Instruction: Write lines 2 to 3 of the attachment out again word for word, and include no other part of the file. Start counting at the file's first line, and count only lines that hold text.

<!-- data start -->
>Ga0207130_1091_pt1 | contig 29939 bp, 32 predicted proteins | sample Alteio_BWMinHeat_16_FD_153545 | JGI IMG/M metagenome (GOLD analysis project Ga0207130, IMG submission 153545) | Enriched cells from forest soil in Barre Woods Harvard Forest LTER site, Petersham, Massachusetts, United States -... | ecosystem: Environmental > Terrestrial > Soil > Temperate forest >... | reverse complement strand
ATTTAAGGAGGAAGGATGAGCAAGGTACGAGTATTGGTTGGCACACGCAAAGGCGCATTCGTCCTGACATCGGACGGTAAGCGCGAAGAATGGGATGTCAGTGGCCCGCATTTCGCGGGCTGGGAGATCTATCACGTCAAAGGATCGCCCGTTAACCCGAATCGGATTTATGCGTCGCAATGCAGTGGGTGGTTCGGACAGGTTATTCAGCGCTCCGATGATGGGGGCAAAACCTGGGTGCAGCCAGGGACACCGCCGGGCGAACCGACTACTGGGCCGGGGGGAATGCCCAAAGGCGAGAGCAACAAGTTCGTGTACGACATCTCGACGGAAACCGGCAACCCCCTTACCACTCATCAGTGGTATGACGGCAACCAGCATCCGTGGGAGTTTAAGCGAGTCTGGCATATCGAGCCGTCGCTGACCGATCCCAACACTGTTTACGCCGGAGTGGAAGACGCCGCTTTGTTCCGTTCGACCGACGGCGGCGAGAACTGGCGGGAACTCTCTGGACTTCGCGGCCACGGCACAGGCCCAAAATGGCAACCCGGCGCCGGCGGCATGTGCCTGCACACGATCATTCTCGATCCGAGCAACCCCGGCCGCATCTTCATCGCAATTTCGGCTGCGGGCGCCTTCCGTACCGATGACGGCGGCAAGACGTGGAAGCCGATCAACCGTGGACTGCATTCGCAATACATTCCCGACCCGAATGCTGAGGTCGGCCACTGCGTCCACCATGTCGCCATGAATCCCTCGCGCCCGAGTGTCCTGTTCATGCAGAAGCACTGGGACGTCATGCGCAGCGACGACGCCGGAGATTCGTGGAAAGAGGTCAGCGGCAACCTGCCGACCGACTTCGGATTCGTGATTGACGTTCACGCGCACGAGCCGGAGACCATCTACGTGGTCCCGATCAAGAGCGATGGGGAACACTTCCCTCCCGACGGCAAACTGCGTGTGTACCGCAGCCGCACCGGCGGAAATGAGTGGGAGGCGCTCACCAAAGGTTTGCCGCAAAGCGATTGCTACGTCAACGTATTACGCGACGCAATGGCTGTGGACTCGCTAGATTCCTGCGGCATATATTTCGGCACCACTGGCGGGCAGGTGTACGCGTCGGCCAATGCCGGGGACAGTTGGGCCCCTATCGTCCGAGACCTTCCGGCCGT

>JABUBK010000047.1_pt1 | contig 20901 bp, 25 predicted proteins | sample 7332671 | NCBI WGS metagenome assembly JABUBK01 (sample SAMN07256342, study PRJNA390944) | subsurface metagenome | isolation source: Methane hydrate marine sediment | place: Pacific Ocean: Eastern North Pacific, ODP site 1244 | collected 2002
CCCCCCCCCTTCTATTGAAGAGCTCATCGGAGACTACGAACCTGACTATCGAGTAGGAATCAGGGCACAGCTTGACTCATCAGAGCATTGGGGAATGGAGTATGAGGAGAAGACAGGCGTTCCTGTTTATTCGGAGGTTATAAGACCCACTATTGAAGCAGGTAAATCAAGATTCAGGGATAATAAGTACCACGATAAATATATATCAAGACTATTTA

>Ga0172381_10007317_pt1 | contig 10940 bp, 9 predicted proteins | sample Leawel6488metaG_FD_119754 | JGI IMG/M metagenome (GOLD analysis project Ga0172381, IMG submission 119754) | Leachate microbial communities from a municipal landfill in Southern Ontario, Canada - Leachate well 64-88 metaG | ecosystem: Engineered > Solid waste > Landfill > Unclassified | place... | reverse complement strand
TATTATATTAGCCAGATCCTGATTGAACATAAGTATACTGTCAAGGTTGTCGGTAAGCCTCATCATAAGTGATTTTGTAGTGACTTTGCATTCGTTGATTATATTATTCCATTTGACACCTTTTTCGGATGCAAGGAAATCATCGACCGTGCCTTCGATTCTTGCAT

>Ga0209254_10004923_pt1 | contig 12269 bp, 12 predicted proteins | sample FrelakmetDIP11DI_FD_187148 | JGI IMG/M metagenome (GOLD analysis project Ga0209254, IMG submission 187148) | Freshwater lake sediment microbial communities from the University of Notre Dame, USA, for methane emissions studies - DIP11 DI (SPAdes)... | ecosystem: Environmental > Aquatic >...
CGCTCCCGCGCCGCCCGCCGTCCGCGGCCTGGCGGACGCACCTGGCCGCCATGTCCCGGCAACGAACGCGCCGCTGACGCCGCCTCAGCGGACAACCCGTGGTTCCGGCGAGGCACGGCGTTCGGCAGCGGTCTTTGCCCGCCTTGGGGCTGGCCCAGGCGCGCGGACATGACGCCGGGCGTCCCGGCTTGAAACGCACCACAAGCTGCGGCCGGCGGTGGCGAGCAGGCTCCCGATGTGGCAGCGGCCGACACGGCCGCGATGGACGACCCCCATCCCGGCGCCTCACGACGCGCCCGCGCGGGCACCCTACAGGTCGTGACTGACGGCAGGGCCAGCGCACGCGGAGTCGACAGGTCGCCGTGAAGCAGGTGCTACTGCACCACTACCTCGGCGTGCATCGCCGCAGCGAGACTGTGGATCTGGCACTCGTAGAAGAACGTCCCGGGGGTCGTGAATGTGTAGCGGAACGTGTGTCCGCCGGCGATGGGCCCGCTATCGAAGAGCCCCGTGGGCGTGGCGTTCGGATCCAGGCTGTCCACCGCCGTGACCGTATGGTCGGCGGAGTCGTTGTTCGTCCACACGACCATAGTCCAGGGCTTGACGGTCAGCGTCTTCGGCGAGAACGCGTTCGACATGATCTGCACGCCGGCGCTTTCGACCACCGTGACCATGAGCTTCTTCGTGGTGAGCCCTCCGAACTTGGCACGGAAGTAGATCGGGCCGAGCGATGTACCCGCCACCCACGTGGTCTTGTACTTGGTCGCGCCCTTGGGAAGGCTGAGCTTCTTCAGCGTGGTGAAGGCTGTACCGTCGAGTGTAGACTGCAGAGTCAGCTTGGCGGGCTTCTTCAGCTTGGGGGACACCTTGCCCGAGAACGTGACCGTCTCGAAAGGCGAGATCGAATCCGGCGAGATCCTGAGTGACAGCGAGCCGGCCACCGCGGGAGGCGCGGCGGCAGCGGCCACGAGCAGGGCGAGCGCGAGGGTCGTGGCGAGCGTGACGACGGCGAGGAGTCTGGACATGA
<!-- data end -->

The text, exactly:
ATTTAAGGAGGAAGGATGAGCAAGGTACGAGTATTGGTTGGCACACGCAAAGGCGCATTCGTCCTGACATCGGACGGTAAGCGCGAAGAATGGGATGTCAGTGGCCCGCATTTCGCGGGCTGGGAGATCTATCACGTCAAAGGATCGCCCGTTAACCCGAATCGGATTTATGCGTCGCAATGCAGTGGGTGGTTCGGACAGGTTATTCAGCGCTCCGATGATGGGGGCAAAACCTGGGTGCAGCCAGGGACACCGCCGGGCGAACCGACTACTGGGCCGGGGGGAATGCCCAAAGGCGAGAGCAACAAGTTCGTGTACGACATCTCGACGGAAACCGGCAACCCCCTTACCACTCATCAGTGGTATGACGGCAACCAGCATCCGTGGGAGTTTAAGCGAGTCTGGCATATCGAGCCGTCGCTGACCGATCCCAACACTGTTTACGCCGGAGTGGAAGACGCCGCTTTGTTCCGTTCGACCGACGGCGGCGAGAACTGGCGGGAACTCTCTGGACTTCGCGGCCACGGCACAGGCCCAAAATGGCAACCCGGCGCCGGCGGCATGTGCCTGCACACGATCATTCTCGATCCGAGCAACCCCGGCCGCATCTTCATCGCAATTTCGGCTGCGGGCGCCTTCCGTACCGATGACGGCGGCAAGACGTGGAAGCCGATCAACCGTGGACTGCATTCGCAATACATTCCCGACCCGAATGCTGAGGTCGGCCACTGCGTCCACCATGTCGCCATGAATCCCTCGCGCCCGAGTGTCCTGTTCATGCAGAAGCACTGGGACGTCATGCGCAGCGACGACGCCGGAGATTCGTGGAAAGAGGTCAGCGGCAACCTGCCGACCGACTTCGGATTCGTGATTGACGTTCACGCGCACGAGCCGGAGACCATCTACGTGGTCCCGATCAAGAGCGATGGGGAACACTTCCCTCCCGACGGCAAACTGCGTGTGTACCGCAGCCGCACCGGCGGAAATGAGTGGGAGGCGCTCACCAAAGGTTTGCCGCAAAGCGATTGCTACGTCAACGTATTACGCGACGCAATGGCTGTGGACTCGCTAGATTCCTGCGGCATATATTTCGGCACCACTGGCGGGCAGGTGTACGCGTCGGCCAATGCCGGGGACAGTTGGGCCCCTATCGTCCGAGACCTTCCGGCCGT

>JABUBK010000047.1_pt1 | contig 20901 bp, 25 predicted proteins | sample 7332671 | NCBI WGS metagenome assembly JABUBK01 (sample SAMN07256342, study PRJNA390944) | subsurface metagenome | isolation source: Methane hydrate marine sediment | place: Pacific Ocean: Eastern North Pacific, ODP site 1244 | collected 2002